The STEREO mission prepares for its first conjunction

The twin STEREO probes (STEREO-Ahead and STEREO-Behind) orbit the Sun with an orbit pretty close to Earth’s — but not exactly.  STEREO-A orbits slightly lower, which means it goes around a little quicker and gradually advances ahead of Earth.  STEREO-B orbits slightly higher, which means it takes a little longer to go around and gradually falls back behind Earth.  They’ve been doing that since 2006, allowing them to observe the Sun from angles not possible from Earth; for a few years now, they’ve enabled NASA to combine their observations with those from SOHO and SDO to produce 24-7 full coverage of the entire Sun for the first time in human history.

The mission is about to enter a new phase now, eight years in, as their motion slowly moves them into conjunction — from our perspective, they will seem to pass behind the Sun.  From STEREO’s perspective, of course, we’re the ones who will get eclipsed, and this has a very important impact on the mission — while the Earth appears very close to the Sun from their perspective, communications will be difficult to impossible, partly because of solar radio interference but also because the Sun’s heat becomes dangerously intense on the communication equipment when the parabolic dish is pointed straight at it.

Total communications blackout will begin for STEREO-B next January and will last about two months.  STEREO-A will be in conjunction for slightly longer, starting a day after STEREO-B comes out and lasting to mid-July, although STEREO-A will start having communcation difficulties next month, and STEREO-B will not regain full communications until 2016.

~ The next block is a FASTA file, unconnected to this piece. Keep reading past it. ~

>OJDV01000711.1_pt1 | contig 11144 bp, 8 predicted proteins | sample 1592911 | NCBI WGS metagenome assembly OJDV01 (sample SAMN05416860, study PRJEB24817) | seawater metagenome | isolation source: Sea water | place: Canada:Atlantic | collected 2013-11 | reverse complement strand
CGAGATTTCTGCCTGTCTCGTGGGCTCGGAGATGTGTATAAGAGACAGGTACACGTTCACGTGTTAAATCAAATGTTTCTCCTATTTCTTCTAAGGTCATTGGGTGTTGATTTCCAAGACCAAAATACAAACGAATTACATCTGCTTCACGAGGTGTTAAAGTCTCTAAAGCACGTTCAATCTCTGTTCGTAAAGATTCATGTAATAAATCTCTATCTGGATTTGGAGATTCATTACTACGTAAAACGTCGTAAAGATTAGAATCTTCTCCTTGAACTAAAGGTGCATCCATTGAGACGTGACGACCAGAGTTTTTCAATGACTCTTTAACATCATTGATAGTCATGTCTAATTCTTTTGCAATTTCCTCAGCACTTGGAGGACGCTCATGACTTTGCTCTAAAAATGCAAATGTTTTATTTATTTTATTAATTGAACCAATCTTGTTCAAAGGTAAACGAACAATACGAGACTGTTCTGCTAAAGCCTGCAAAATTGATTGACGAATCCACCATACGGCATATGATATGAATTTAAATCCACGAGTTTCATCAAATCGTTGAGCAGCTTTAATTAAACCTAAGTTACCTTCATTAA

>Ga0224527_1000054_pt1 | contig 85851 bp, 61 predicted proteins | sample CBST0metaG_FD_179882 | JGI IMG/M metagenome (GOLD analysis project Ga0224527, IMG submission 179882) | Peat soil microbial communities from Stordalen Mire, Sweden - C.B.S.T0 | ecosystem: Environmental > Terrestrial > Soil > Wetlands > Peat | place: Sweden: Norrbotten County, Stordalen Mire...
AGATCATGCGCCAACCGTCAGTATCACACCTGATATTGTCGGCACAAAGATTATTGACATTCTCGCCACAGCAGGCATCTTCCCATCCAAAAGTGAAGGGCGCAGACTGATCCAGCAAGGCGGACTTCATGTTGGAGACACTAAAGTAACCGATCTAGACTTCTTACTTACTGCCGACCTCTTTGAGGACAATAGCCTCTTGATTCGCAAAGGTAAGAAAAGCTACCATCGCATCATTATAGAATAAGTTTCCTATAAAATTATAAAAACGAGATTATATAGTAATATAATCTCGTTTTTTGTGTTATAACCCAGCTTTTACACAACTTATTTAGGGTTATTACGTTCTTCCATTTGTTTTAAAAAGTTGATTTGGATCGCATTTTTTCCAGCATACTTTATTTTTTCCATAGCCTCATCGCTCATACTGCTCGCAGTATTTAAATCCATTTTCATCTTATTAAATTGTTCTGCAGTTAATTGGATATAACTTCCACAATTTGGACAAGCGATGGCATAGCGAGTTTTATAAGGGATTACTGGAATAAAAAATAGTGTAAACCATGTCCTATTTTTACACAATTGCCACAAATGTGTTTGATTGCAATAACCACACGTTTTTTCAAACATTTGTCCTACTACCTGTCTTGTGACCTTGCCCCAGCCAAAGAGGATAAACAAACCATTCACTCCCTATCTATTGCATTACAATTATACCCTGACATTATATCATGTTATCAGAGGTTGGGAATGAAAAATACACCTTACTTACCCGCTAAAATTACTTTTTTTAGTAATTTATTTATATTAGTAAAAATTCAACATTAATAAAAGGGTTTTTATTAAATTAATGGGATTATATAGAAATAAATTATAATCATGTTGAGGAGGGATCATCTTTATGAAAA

The conjunction may be half a year off, but that means it’s time for NASA to start getting ready, preparing for the spacecraft to conduct observations while storing the data for later replay.  STEREO-A is out of scientific service right now, and will be for a couple of weeks while engineers conduct tests.  STEREO-B will undergo similar testing in the fall.  Through the whole phase, at least one of the two spacecraft will be observing the Sun at all times; we just might have to find out about it later.  😉

Goddard Space Flight Center has a great video explaining it all:


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